DEAD CAN DANCE live at the Roman Theater

30 June 2019
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Roman Theatre, Plovdiv, 30.6.2019

Words by: Nikola Shahpazov, photos: Orlin Nikolov-Orleff
It is truly astounding how long it took us to see the grand and gracefully aging DEAD CAN DANCE play a show in Bulgaria.
Back in school we viewed the band as a sort of a cosmic enigma, untouchable and certainly unreachable – we grew up with the understanding we will never see them on stage. After all, by the time we started listening to their music intently, GERRARD and PERRY had put their project to rest and moved on their separate ways.
Even their 2005 reunion did not bring much hope – it was short lived and consisted of only a few live dates – all too far and away.
The big change took placed in 2010 when PERRY stated (in Sofia, of all places!) what we hoped to hear for so long – that he and GERRARD were on the verge of resurrecting DEAD CAN DANCE.

For real, this time. In fact, by that time they were already discussing their next album. 2012’s ‘Anastasis’ was the evidence that the two could still produce a splendid collection of studio recordings but the following tour was even more important, as it gave us the chance to finally experience the magic of this band live..
And a glorious experience it was. GERRARD and PERRY were both confident and captivating, yet maybe the most important thing was they made the impression of a tightly knit band – a thing evident in every gesture and ever note they played/sang. We knew back then that DEAD CAN DANCE were back for real and they wouldn’t be going away any time soon.
The following years saw the band’s interest in Bulgarian folk music (though evident previously as far back as ‘Within the Realm of a Dying Sun’) grow – while LISA GERRARD started recording and performing live with THE MISTREY OF THE BULAGRAIN VOICES ensemble, DEAD CAN DANCE’s latest release ‘Dionysus’ proved to be their most Balkan and Bulgarian one ever.
And finally it happened – PERRY and GERRARD’s cosmic voices echoed together – in the Greek, Roman and Bulgarian city of Plovdiv, where winding streets, rolling hills and rivers meet and intertwine just like the ancient symbols and civilizations that once ruled there – just like that happens in DEAD CAN DANCE’s many-facetted music.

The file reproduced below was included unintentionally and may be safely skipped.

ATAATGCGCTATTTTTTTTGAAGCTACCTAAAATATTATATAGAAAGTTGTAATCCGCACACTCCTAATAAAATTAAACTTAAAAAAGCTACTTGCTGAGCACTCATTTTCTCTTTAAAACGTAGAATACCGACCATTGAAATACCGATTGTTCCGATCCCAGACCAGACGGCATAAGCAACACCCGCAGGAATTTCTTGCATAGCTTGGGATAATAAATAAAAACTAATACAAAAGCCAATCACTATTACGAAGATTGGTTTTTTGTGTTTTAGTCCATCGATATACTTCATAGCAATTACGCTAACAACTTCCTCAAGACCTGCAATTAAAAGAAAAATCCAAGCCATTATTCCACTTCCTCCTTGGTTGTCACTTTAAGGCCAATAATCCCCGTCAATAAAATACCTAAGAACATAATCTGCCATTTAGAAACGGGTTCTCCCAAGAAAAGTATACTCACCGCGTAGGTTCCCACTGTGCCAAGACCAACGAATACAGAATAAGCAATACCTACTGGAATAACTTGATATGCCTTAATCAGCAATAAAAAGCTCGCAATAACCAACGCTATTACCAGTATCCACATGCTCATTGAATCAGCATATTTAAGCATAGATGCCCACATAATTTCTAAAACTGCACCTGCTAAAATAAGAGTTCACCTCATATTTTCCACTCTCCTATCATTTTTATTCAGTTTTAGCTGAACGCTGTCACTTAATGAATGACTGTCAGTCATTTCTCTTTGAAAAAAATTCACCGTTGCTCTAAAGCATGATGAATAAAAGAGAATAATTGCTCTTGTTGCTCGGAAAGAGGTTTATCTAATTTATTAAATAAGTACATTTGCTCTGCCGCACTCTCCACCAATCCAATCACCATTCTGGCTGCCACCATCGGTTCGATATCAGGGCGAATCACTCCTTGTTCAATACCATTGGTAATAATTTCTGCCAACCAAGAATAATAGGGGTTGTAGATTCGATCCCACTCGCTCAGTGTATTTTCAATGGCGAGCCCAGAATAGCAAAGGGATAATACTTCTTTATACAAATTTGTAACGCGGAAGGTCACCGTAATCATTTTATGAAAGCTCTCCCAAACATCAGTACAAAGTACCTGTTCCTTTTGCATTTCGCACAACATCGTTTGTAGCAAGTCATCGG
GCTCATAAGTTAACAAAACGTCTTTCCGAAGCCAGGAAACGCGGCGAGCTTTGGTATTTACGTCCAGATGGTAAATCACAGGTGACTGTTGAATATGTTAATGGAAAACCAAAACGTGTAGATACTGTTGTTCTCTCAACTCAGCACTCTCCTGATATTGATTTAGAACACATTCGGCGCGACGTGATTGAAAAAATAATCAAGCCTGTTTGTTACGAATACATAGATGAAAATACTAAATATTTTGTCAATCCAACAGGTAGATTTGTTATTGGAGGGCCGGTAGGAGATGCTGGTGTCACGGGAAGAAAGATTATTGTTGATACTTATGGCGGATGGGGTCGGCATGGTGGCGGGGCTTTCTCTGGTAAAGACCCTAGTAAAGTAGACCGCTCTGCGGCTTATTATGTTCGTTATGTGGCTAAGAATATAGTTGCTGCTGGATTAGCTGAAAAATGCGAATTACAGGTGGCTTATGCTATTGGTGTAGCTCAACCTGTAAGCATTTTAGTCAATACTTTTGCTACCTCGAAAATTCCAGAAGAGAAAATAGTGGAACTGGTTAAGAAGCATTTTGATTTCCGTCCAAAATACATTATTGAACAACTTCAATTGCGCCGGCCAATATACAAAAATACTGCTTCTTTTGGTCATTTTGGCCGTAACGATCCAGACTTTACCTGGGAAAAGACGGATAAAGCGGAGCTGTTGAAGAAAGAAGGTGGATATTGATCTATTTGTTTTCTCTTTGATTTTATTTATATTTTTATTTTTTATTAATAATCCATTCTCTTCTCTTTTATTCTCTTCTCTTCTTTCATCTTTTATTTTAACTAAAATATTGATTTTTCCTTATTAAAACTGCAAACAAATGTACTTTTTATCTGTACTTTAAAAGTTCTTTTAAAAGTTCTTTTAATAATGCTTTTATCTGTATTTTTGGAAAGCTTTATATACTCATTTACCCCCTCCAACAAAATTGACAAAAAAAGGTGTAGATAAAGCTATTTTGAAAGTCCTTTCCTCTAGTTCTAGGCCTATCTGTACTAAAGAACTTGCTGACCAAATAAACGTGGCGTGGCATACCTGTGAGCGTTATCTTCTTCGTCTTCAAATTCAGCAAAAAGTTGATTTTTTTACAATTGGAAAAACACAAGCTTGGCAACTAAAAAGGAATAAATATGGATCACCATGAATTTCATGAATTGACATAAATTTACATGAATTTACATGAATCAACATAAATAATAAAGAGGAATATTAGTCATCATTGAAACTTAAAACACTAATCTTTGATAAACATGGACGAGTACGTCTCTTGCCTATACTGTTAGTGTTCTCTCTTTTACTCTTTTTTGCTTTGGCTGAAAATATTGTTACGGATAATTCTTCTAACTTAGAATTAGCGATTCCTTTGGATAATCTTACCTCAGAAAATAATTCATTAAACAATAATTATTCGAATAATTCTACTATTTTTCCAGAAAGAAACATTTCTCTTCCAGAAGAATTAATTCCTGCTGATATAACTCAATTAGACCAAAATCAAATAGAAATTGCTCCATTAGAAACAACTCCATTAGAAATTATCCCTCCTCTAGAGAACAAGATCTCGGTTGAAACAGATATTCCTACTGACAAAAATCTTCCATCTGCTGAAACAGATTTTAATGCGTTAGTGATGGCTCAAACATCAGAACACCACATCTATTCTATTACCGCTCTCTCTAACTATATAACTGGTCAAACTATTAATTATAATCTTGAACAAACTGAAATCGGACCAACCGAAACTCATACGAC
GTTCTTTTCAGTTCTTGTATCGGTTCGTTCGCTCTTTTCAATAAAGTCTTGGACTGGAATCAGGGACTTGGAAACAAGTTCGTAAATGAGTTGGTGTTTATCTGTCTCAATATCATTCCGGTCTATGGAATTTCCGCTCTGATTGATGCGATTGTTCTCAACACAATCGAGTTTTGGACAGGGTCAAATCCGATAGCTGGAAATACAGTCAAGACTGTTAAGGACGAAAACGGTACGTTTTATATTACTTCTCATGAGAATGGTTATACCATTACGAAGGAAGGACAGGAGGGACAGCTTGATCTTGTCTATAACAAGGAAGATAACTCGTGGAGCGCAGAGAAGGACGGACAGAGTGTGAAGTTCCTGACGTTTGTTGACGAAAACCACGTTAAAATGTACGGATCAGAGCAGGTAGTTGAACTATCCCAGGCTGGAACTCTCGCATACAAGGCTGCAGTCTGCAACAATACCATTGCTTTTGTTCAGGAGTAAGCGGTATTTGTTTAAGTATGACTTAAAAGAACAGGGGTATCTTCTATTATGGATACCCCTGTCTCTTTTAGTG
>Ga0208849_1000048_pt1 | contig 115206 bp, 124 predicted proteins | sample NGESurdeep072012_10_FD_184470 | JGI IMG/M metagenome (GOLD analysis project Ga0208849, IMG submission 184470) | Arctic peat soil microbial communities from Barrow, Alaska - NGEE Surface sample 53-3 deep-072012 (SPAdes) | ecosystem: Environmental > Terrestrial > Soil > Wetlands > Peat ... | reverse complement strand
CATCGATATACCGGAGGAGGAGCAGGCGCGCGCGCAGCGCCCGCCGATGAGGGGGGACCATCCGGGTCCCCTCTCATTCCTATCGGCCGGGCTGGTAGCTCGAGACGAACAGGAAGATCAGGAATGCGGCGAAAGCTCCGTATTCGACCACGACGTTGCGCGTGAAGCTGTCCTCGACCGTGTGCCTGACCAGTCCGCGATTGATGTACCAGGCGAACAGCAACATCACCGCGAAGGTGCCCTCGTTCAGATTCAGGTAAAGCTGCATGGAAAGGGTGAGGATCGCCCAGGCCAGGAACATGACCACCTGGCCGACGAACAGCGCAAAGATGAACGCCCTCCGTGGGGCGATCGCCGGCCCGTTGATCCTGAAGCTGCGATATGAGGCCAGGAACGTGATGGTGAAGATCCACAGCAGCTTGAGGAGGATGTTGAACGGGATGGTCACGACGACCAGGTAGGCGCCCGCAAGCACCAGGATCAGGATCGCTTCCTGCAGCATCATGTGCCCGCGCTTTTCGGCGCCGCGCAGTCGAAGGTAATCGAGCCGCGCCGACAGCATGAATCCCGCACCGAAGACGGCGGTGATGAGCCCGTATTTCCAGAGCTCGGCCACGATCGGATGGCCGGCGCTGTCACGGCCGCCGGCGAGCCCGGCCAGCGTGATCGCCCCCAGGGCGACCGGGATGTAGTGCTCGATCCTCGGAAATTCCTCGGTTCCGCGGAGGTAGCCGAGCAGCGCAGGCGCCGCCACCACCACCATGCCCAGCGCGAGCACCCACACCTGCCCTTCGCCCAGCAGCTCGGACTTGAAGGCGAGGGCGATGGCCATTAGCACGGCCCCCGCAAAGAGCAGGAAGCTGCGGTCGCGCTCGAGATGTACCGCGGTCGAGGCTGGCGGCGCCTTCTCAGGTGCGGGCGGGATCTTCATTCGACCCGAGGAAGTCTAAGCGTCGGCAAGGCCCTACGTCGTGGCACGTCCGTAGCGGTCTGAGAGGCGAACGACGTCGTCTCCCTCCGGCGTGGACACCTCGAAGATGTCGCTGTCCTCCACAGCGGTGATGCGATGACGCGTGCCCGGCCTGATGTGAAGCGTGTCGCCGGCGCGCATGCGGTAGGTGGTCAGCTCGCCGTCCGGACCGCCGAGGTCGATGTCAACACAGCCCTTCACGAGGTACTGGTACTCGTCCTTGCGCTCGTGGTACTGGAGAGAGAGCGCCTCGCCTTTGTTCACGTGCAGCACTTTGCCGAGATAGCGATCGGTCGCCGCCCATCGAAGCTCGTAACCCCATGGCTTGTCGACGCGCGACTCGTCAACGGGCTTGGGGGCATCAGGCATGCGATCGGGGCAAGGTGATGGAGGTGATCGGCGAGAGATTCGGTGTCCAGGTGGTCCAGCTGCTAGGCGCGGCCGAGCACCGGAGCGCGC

We have to admit feeling a bit worried and a tiny bit scared that after our highly emotional meeting with DEAD CAN DANCE some 7 years ago, their first show in Bulgaria might come off as a more run-of-the-mill affair.

And we were wrong to ever think that – their gig in Plovdiv was nothing short of triumphant – a celebration of the beauty and the never-ending stream of energy of these magnificent musicians.
The grand and ancient Roman Theater was only partly responsible for this great evening – what was even more crucial was the fact that this tour differs greatly from their previous two. In 2012 the band focused on the freshly released ‘Anastasis’, while this time DEAD CAN DANCE were playing a retrospective set, celebrating their many musical faces and influences.
That’s why we could enjoy older, post-punkish tracks like ‘In Power We Entrust the Love Advocated’, ‘Mesmerism’ and ‘Labour of Love’, as well as the great non-studio track ‘Bylar’, that the band only played live back in 1995/1996.
We were, of course, prepared for the glorious ‘Xavier’, the hypnotic ‘Yulunga (Spirit Dance)’, and for PERRY’s favourite Tim Buckley track - ‘Song to the Siren’, but we were completely caught off-guard by the greatness that is ‘The Wind That Shakes the Barley’ (a truly amazing and very powerful performance by GERRARD) and ‘Severance’ (apart from singing all too confidently and godly, PERRY conducted this whole live gig and celebrated his 60th birthday – all in one sitting!).
Some people might have found the tracks off ‘Spleen and Ideal’ as most enjoyable, while others were seen openly crying while hearing the magical stuff off ‘Into the Labyrinth’ and ‘Within the Realm of a Dying Sun’, but fan favourites aside, DEAD CAN DANCE played a rather long set that was totally devoid of any filler, or any mishaps for that matter.
That’s why we would refrain from pointing out any highlights – PERRY and GERRARD’s first gig here was an overemotional and at the same time meditative affair that felt like one whole, complete ritual that left a mark on each and every one of us gathered there.